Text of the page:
The Australian curriculum was developed through the integration of different curriculum models. The English curriculum is among those that were used, which is based on the integration of the principles of language, literacy, and literature. ACARA is the body responsible for the constant development and revision of the Australian syllabus. The development of the countrywide syllabus is based on the interactions and collaboration of educational stakeholders such as the state, teachers, and territorial educational authorities (Marsh, 2010, p.1). The ACARA board enacted the shape of the Australian curriculum v4.0 in 2012. This curriculum was developed by experts who aimed at providing structure, organization, and a direction of purpose in the learning areas. Open public participation and consultation was involved in developing the curriculum. The curriculum is structured to support student differentiation. It has mechanisms to cater for the needs of students with disabilities, the gifted, or talented and students wishing to do additional languages.

According to Lingard (2003, p.113), the national curriculum was a project of the teachers and the federal government. It was a critical political issue for many regimes. The quest to develop a national curriculum began in the 1980’s. The Hawke Federal labor government initiated the push for a national curriculum through a draft document, which acted as a proposal of the curriculum (Brady, 2010, p.30). Resistance from the liberal government posed a great challenge in developing a national curriculum. It was not until April 2008 that the government appointed the National Curriculum board to oversee the implementation and development of the national curriculum scheme. The introduction of the national curriculum faced a lot of challenges and criticism particularly in New South Wales. The criticisms were concerning particular subjects such as mathematics, Science, English and histories. It was after several revisions to include and deduct various aspects of the curriculum that it became relatively acceptable to the public.

The structure of the syllabus is based on learning areas Foundation, that is, F-10. The F-10 curriculum comprises the learning parts, general abilities, cross-syllabus priories, and the year level. The learning areas include English, Mathematics, Science, History, and Geography. The year levels include the foundation and years of study starting from year one to year ten.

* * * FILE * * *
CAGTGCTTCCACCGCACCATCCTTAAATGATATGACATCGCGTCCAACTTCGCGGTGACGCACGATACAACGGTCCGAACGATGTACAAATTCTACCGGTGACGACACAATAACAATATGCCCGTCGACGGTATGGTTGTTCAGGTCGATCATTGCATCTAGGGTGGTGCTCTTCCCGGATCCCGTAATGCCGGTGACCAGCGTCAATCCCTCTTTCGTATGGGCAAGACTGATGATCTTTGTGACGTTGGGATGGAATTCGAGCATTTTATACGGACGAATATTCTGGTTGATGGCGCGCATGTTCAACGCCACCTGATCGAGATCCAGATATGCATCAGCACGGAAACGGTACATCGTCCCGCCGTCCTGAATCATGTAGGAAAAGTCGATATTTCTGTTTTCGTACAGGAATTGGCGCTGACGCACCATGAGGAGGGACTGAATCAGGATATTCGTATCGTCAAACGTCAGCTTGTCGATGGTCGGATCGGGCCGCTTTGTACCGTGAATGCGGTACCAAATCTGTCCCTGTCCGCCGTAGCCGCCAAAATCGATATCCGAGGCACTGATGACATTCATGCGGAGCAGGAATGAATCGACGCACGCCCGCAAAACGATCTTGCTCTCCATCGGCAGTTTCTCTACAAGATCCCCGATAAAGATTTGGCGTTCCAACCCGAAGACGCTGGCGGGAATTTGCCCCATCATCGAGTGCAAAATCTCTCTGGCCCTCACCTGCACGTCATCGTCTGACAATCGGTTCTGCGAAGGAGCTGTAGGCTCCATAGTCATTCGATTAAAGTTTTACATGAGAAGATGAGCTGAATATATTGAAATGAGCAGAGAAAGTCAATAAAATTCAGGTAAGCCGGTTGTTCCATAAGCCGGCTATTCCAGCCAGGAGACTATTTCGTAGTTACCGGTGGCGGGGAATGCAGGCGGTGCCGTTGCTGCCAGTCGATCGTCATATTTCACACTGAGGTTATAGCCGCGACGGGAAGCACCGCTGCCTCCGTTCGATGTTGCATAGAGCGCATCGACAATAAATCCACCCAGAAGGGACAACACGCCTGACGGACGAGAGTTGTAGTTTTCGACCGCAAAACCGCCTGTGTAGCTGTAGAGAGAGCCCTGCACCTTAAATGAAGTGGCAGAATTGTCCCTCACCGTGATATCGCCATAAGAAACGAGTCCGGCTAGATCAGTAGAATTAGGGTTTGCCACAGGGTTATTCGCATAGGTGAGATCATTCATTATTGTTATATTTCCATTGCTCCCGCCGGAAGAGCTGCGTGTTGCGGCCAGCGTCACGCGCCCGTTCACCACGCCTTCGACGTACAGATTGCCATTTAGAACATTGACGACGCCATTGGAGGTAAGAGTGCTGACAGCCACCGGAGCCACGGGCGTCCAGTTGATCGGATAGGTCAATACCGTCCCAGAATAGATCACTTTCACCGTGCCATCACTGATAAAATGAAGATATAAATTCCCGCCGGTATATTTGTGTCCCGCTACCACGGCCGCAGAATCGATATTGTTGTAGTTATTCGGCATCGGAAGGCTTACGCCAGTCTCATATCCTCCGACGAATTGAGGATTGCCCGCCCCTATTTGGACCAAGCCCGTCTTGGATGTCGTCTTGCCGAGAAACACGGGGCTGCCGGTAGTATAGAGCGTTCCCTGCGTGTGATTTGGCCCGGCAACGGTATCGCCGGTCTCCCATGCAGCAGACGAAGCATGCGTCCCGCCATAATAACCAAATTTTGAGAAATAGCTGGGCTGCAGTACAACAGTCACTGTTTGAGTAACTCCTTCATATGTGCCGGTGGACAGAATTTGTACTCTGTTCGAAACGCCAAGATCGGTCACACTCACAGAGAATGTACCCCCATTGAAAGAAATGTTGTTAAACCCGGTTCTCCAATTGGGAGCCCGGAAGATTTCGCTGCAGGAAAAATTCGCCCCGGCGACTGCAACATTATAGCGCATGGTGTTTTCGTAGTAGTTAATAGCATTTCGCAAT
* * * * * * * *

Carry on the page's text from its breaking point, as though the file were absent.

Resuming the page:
The curriculum has achieved great successes in influencing the lives of students positively. It not only specializes in sciences and mathematics like before, but it also on developing special talents through sports and arts. The curriculum provides a more simplified and friendly way of learning. Students can comprehend what they learn in school and apply it in their daily lives. Student’s ease of amassing knowledge has improved and uniformity in the quality of education offered in schools has improved. There are fewer cases of school drop outs in Australia since the system is friendlier and student oriented.

Conclusion

The Australian curriculum has undergone tremendous changes over the last few years. These changes have been made in an effort to curb global educational demands. Moreover, the changes have been effected to improve the country’s educational system and make it more competitive. Although the curriculum has undergone many recommendable changes, this is not the end because the world is very dynamic and competitive. There is need for constant revision and improvement of the curriculum to meet new and emerging needs. Stakeholders in the education sector need to innovate and create better systems to ensure quality and practicability of the curriculum in life situations.

Reference List

Brady, L., & Kennedy, K. (2010). Curriculum construction 4th edition. Frenchs Forest, NSW:

Pearson Australia.

Marsh, C. (2004). Key concepts for understanding curriculum. Frenchs Forest, NSW: Pearson

Australia

Marsh, C. (2010). Becoming a teacher: knowledge, skills and issues 5th edition. Frenchs Forest,

NSW: Pearson.

Lingard, B. (2003). Leading Learning: Making Hope Practical in Schools Professional

learning.New York: McGraw-Hill International.

Nunan, D. (1988). The Learner-Centred Curriculum: A Study in Second Language Teaching

Applied linguistics and language study Cambridge Applied Linguistics. Cambridge:

Cambridge University Press.